Why the Fed’s balance sheet is expected to top $9 trillion after it starts reducing its monthly asset purchases

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It ain’t over till it’s over.

The Federal Reserve may be exploring ways to eventually reduce its large-scale asset purchases, but its influence on financial markets and the economy will be felt for years to come.

The Fed’s hulking balance sheet, which topped $8 trillion this summer for the first time ever, also probably is a long way off from peaking.

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That’s Brian Rehling, head of global fixed income strategy at the Wells Fargo Institute, pointing to the New York Fed’s own projections that the central bank’s balance sheet will peak at $9 trillion by the end of 2022 — and remain constant in size through 2025.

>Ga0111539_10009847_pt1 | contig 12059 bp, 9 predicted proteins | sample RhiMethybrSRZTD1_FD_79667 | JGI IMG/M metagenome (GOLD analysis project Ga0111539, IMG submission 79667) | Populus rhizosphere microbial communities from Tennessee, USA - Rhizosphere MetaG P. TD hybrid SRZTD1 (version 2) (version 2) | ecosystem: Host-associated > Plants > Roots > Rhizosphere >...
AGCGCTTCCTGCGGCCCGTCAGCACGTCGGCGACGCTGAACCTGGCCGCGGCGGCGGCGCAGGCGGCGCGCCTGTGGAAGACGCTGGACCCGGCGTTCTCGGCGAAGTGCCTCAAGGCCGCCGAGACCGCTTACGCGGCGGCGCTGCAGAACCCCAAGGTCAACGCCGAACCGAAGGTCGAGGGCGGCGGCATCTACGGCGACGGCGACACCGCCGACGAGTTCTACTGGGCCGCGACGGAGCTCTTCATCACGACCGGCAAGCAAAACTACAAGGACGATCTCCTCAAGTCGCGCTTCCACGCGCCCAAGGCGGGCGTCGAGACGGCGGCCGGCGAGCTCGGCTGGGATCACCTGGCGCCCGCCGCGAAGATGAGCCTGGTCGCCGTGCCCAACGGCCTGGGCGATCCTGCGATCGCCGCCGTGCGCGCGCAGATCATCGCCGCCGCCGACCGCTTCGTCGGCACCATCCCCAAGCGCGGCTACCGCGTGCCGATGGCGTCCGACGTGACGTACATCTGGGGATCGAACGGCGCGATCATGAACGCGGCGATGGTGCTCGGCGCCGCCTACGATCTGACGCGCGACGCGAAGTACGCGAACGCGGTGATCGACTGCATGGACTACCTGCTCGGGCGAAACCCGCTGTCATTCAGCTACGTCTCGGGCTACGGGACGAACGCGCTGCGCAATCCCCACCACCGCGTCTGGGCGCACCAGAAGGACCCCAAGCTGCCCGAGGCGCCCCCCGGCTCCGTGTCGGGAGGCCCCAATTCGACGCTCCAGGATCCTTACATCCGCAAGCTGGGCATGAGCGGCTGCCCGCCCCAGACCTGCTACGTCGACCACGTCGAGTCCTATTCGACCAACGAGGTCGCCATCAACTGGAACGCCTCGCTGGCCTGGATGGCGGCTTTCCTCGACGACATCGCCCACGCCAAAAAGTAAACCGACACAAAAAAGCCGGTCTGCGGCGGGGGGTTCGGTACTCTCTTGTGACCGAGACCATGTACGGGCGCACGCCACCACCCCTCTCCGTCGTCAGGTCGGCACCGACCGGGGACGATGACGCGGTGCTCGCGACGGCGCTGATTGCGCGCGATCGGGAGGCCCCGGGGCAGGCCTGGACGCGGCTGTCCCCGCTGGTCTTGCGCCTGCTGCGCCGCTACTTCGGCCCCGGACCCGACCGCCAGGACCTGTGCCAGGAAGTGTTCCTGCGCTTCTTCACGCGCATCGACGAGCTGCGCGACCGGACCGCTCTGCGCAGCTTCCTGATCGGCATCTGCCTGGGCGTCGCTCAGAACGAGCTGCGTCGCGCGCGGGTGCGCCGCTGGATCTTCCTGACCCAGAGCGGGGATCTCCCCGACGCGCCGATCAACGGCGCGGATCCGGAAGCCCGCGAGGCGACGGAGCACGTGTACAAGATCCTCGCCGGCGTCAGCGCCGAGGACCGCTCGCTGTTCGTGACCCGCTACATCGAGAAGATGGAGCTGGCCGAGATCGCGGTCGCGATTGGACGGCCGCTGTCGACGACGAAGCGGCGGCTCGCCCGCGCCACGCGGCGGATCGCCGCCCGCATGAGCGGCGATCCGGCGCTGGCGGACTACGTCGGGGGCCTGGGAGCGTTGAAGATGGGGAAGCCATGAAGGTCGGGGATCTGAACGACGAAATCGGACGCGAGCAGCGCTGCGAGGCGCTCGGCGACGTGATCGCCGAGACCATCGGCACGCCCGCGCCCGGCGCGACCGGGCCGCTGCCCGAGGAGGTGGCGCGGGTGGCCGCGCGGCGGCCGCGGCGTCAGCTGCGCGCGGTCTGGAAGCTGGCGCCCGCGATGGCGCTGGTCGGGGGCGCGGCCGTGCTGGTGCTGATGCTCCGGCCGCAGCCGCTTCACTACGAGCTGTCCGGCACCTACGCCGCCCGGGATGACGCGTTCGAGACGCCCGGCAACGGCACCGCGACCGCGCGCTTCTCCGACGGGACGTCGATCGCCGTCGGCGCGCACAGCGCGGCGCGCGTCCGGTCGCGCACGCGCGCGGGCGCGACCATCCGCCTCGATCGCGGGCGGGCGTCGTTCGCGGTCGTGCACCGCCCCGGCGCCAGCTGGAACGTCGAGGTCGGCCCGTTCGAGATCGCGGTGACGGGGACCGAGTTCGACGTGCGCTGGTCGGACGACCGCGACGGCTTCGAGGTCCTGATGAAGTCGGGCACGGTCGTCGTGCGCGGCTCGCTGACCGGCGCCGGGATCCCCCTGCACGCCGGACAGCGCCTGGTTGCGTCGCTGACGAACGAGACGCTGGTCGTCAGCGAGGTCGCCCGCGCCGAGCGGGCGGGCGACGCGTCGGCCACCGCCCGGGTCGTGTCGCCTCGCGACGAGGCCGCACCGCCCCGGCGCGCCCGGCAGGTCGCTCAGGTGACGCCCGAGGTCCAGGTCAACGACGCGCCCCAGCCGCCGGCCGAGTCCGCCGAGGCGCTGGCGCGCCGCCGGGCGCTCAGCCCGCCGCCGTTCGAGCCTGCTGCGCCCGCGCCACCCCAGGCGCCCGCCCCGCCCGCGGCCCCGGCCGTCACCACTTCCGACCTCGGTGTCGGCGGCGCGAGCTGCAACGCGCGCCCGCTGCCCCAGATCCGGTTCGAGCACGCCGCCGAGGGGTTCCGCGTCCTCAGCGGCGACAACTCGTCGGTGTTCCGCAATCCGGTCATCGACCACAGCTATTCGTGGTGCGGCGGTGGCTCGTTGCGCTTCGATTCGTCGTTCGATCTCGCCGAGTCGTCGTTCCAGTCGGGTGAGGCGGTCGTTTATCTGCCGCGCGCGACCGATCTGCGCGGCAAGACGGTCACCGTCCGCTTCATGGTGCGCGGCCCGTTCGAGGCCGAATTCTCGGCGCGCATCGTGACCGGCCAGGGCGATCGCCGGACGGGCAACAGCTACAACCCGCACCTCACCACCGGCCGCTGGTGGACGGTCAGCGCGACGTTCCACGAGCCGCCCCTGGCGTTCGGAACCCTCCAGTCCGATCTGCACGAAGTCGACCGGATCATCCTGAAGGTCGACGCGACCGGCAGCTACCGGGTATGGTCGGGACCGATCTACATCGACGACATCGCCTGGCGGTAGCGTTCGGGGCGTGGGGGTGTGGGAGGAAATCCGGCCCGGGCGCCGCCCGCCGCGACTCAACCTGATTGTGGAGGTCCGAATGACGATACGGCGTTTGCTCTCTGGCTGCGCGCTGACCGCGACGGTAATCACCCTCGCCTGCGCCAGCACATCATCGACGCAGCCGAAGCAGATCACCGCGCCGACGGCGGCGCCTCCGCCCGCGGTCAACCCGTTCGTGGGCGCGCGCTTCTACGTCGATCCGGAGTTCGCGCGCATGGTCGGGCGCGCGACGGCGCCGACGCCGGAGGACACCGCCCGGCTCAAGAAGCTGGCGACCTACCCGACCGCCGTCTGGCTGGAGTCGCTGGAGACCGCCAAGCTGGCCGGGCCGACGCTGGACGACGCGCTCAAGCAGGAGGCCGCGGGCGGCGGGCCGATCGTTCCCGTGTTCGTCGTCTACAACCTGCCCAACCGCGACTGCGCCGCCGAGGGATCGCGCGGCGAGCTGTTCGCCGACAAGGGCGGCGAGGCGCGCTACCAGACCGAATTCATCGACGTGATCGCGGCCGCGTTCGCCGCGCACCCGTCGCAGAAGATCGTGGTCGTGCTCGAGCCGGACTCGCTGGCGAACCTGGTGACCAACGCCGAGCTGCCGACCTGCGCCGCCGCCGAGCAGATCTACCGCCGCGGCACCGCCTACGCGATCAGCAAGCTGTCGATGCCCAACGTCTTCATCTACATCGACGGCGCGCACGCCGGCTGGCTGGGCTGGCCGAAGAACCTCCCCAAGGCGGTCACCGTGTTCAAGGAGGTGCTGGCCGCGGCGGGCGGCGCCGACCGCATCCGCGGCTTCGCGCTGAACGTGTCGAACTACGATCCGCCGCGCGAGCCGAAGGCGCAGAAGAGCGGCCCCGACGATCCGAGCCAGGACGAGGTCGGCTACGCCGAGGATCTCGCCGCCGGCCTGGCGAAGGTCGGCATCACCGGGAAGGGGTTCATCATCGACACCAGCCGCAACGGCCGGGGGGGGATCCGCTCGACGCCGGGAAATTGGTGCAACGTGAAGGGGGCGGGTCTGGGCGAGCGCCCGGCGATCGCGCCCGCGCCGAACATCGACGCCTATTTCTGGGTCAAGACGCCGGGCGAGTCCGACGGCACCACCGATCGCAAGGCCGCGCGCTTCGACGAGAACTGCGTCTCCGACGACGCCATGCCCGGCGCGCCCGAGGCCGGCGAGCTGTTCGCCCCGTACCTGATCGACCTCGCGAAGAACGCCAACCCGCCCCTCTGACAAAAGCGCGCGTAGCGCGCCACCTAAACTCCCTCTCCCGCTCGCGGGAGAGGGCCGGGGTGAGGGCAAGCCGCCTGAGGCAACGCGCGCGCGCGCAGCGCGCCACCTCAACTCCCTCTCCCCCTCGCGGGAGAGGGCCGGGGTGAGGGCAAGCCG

“While Fed tapering whispers may have started, we expect it to be long and drawn out,” Rehling wrote in a note Monday. “Once the Fed begins the tapering process, we anticipate it will be about one year before the Fed stops increasing the size of its balance sheet.”

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This chart shows how over the past 13 years and two major crises, the Fed’s balance sheet hit $8 trillion and growing, up from $900 billion in mid-2008.

www.marketwatch.com/story/why-the-feds-balance-sheet-is-expected-to-top-9-trillion-after-it-starts-reducing-its-monthly-asset-purchases-11626135642?siteid=yhoof2

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